merry-go-round
at the tip of her toes
to buy a ticket

Joanne van Helvoort

 

cashing a cheque
the teller’s eyes
glazed over

John Hawkhead

 

drive-thru window
waiting for fast food
a line of ants

Karen Conrads Wibell

 

automated wicket
stuck in the parking lot
overnight

Kath Abela Wilson
Pasadena, California

 

lemonade stand
i offer a paper airplane
and ten cents

Ken Olson
Yakima WA US

 

patrolman
outside my window
a ticket

LPConvey
Brisbane, Australia

 

Post Office…
the employee’s frozen smile
through the wicket

ufficio postale … quel sorriso forzato / allo sportello

Lucia Cardillo

 

the blank stare
of the ticket vendor
my bad Italian

Lucy Whitehead
Essex, UK

 

movie ticket counter
he checks my seniors card
for the discount

Madhuri Pillai

 

mortgage-backed security…
she says “hi”
thru bullet proof glass

Mark Gilbert
UK

 

ticket window…
he asks me if i know
the speed limit

Mary Hanrahan

 

Parking lot booth –
window protecting
the replaced human

Michael Ceraolo
South Euclid, Ohio

 

reunion tour
dozing off at the
ticket window

Michael Henry Lee

 

race track window
she bets four rolls of pennies
on the jockey in pink

Michael H. Lester
Los Angeles CA USA

 

ticket wicket
the rim glassed cashier
peers at me

Mohammad Azim Khan

 

a night
on the town
ATM

Nancy Brady
Ohio, USA

 

the bank’s nonchalance…
an old man in shabby tweeds
at the wicket

Natalia Kuznetsova
Russia

 

that feeling
of being swindled
currency exchange wicket

Olivier Schopfer
Geneva, Switzerland

 

ticket window…
with the change, he gives me
a cherry blossom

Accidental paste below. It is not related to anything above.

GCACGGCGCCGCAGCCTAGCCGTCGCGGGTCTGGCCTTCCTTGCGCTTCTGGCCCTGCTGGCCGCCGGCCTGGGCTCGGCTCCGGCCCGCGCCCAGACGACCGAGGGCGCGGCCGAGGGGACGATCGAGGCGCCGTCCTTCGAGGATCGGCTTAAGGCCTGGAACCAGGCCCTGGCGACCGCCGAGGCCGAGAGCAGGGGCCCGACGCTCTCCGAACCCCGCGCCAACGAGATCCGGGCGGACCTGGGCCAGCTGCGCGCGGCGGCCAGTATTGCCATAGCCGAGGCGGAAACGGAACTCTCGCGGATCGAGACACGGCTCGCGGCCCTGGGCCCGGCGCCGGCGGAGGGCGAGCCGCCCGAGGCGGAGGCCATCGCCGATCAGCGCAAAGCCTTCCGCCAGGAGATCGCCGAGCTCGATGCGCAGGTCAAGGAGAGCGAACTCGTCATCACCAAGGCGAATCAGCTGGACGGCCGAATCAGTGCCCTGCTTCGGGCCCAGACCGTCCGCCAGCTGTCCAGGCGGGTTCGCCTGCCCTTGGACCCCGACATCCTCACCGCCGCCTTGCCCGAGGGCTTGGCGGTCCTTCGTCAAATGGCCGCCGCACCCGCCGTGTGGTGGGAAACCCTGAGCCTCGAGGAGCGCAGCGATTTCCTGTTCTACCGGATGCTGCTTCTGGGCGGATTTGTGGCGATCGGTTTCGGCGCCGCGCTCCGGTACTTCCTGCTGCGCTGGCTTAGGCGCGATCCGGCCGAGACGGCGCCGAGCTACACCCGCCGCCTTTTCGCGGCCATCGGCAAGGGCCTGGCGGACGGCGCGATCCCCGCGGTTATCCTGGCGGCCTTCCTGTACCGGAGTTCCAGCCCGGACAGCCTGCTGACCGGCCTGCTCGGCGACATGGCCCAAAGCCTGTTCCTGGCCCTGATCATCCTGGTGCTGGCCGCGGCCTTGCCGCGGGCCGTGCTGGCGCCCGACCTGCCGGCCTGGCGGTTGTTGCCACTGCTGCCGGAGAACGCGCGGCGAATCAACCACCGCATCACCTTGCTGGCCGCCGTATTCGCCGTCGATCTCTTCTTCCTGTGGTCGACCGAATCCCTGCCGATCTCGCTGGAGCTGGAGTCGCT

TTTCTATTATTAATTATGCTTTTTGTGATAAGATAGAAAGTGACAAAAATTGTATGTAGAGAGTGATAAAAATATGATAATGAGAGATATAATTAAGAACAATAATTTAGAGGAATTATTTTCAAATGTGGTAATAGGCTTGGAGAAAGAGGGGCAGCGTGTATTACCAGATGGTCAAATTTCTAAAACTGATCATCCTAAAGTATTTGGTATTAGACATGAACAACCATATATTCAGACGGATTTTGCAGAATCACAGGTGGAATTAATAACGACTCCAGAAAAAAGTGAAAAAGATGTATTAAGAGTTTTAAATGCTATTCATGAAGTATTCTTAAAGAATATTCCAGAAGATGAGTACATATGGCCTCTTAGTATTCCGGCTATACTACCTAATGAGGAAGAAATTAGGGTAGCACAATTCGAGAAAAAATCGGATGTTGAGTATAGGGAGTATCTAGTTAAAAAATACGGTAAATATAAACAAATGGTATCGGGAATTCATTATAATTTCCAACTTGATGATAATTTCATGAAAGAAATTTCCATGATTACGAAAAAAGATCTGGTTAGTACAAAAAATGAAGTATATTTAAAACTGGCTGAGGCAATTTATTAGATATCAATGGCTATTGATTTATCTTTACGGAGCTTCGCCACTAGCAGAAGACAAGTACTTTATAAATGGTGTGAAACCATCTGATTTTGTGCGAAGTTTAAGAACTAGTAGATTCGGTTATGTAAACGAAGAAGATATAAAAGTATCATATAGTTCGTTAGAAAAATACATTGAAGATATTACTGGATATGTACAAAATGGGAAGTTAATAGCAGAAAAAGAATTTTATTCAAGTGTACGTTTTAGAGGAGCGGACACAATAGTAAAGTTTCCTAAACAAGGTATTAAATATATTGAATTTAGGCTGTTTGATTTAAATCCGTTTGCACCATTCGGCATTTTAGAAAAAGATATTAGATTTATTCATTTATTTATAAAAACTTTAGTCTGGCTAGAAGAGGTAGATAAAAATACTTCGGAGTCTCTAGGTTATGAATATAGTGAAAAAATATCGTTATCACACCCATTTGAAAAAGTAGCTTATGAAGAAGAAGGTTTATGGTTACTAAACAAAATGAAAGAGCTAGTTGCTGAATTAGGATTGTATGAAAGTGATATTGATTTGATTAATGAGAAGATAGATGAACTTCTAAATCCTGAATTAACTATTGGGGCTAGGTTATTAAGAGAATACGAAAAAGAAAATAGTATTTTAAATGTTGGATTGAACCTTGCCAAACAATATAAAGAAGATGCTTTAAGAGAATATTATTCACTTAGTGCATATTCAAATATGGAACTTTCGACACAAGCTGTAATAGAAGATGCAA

Praniti Gulyani

 

bank drive-through
a disembodied voice
bounces my check

Pris Campbell

 

teller window front
her eyes faster than
his fingers

Radhamani Sarma

 

New York
here I come
toll bridge window

Rehn Kovacic

 

pawn shop window
my sister redeems
her wedding vow

Roberta Beary
County Mayo, Ireland

 

beneath the shuttered theatre
will-call window
a sleeping bag

robyn brooks
usa

 

ghost train ride
a pretty vampire smiles
from the ticket window

Ron C. Moss
Tasmania, Australia

 

theme park special pass
I skip long lines
and lunch

Ronald K. Craig
Batavia, OH USA

 

joining the queue –
there is nobody
at the ticket wicket

Rosa Maria Di Salvatore

 

pawnbroker’s wicket
behind bulletproof glass
a spray of violets

Sari Grandstaff
Saugerties, NY, USA

 

rainy day
the girl-cashier smiles
in the ticket wicket

Serhiy Shpychenko
Kyiv, Ukraine

 

between posters
of Dr Jekyll and Mr Hyde
the ticket seller’s smile

Simon Hanson
Queensland, Australia

 

milk booth
vendor leaves with
the refugee child

Srinivasa Rao Sambangi

 

toll booth window
the guy ahead in it too
autumn rain

Stephen A. Peters

 

I don’t remember
the toll
just his eyes

Susan Rogers
Los Angeles, CA, USA

 

a girl flirts
with a conductor through
the ticket wicket

Tomislav Maretic

 

circus ticket booth –
I become a child
once more

Valentina Ranaldi-Adams
Fairlawn, Ohio USA

 

runaway bride
behind the window lies
ticket to her dreams

Vandana Parashar

 

Katherine Munro lives in Whitehorse, Yukon Territory, and publishes under the name kjmunro. She is Membership Secretary for Haiku Canada and an Associate Member of the League of Canadian Poets. She recently co-edited an anthology of crime-themed haiku called Body of Evidence: a collection of killer ’ku.